Tuesday 17 October 2017

In defence of Catholics and also of Catholicism

With liberalism the new dominant ideology, maybe we need to change the tone slightly when we talk about Catholics

Traditional: Despite the best efforts of internet and cable TV, 78.6pc of Irish people identify as Catholics
Traditional: Despite the best efforts of internet and cable TV, 78.6pc of Irish people identify as Catholics
Brendan O'Connor

Brendan O'Connor

At Mass last week the priest made an interesting point. He was saying that people have to have a reason for their faith now, an explanation for it, a story of why, if you will. What was interesting was his reasoning as to why the congregation needed a reason, a story to tell. It is, he said, because Catholicism is no longer the dominant ideology in Ireland. It didn't sound like he was saying it with regret. He was just stating a fact. It sounded like he had adjusted to this new reality and he was telling us, the congregation, that we needed to adjust to it too.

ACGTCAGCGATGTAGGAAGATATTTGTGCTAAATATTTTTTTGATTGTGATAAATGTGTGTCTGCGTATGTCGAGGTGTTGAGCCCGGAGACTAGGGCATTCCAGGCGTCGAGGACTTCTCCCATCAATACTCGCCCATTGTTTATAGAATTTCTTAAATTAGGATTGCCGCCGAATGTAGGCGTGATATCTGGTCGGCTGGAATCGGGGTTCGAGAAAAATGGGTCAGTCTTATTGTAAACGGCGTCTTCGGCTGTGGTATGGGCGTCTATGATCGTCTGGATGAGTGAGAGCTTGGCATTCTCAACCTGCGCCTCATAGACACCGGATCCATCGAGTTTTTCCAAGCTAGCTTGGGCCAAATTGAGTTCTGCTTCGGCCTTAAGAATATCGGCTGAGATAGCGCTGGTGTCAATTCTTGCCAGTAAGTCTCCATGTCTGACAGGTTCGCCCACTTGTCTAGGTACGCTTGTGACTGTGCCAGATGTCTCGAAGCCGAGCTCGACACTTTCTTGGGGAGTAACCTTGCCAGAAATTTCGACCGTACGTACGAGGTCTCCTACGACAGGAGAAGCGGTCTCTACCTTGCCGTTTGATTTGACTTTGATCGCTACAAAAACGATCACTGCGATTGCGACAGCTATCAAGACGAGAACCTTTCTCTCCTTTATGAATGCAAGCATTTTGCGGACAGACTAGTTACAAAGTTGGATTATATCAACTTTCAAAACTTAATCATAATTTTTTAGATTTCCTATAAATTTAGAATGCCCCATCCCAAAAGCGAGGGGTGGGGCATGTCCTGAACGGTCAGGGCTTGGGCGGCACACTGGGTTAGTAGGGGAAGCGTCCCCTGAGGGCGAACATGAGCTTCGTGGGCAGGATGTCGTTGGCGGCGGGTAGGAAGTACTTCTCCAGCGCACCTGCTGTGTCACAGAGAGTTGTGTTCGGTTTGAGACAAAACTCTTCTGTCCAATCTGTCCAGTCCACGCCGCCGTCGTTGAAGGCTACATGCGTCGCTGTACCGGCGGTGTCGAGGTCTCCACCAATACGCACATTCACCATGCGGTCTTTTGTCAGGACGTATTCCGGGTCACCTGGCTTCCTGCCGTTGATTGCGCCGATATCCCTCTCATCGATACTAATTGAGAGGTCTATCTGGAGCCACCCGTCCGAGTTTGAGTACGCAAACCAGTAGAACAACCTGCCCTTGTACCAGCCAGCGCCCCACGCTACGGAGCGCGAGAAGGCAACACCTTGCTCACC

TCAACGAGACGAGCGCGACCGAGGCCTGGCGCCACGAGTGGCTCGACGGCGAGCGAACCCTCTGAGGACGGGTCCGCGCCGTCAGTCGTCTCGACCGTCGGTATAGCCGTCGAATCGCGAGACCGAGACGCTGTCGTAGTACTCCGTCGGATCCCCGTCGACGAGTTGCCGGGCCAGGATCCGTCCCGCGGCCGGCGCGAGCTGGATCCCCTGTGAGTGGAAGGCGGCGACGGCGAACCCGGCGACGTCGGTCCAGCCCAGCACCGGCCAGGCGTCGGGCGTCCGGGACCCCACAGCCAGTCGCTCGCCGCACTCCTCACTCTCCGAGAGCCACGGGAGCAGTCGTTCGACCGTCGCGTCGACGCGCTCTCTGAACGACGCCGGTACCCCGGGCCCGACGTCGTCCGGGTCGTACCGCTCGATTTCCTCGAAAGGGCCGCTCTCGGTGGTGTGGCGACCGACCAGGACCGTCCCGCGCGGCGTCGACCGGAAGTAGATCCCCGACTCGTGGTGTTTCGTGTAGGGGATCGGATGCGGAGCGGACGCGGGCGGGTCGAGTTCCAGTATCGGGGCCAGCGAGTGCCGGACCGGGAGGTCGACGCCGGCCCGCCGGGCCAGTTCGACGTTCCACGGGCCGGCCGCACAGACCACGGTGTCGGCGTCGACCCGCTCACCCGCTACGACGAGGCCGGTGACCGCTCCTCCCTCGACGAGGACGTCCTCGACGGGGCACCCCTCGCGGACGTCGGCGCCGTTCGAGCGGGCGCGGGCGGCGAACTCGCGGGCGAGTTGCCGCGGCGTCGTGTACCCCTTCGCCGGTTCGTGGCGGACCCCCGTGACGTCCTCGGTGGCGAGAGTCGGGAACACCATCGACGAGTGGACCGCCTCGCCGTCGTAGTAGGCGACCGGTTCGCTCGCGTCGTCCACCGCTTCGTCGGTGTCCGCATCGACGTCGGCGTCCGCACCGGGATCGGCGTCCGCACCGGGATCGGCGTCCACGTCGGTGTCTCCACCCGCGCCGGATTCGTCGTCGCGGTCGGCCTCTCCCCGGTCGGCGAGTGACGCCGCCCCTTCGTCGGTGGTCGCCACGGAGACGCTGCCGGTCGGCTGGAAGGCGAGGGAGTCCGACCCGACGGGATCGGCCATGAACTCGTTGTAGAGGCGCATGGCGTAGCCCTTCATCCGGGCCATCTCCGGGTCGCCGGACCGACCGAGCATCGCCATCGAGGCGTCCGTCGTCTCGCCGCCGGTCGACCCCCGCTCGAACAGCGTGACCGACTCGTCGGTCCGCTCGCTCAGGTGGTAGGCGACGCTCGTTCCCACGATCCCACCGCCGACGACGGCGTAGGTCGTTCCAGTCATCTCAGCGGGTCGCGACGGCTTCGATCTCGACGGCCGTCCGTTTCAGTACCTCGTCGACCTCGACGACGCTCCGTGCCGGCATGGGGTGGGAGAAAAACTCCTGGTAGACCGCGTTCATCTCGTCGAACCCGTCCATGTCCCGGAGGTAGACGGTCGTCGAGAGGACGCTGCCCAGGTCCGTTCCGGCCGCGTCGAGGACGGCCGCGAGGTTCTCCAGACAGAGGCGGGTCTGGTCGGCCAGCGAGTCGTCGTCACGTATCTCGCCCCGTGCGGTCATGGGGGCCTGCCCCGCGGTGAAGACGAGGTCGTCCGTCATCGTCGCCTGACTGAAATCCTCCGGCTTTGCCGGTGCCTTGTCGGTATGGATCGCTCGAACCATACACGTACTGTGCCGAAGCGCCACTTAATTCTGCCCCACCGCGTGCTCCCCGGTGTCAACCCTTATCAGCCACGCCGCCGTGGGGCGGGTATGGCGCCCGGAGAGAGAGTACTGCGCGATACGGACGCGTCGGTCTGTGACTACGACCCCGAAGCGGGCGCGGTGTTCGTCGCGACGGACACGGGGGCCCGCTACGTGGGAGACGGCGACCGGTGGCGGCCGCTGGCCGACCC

Indeed, Father Criostoir sounded buoyant last Sunday about the state of the Church. He pointed out that he had had packed houses on Good Friday despite there being no obligation on Catholics to attend church on Good Friday, and he had been busy all weekend. And there were lots of young families there too, he said.

A cynic might have countered that the young families were there for many reasons, not all of them to do with devotion. But they were there. Father Criostoir reckons the foundations are solid. And he wants the congregation to have a reason for their faith, even to communicate it to others, a bit of old-fashioned evangelism.

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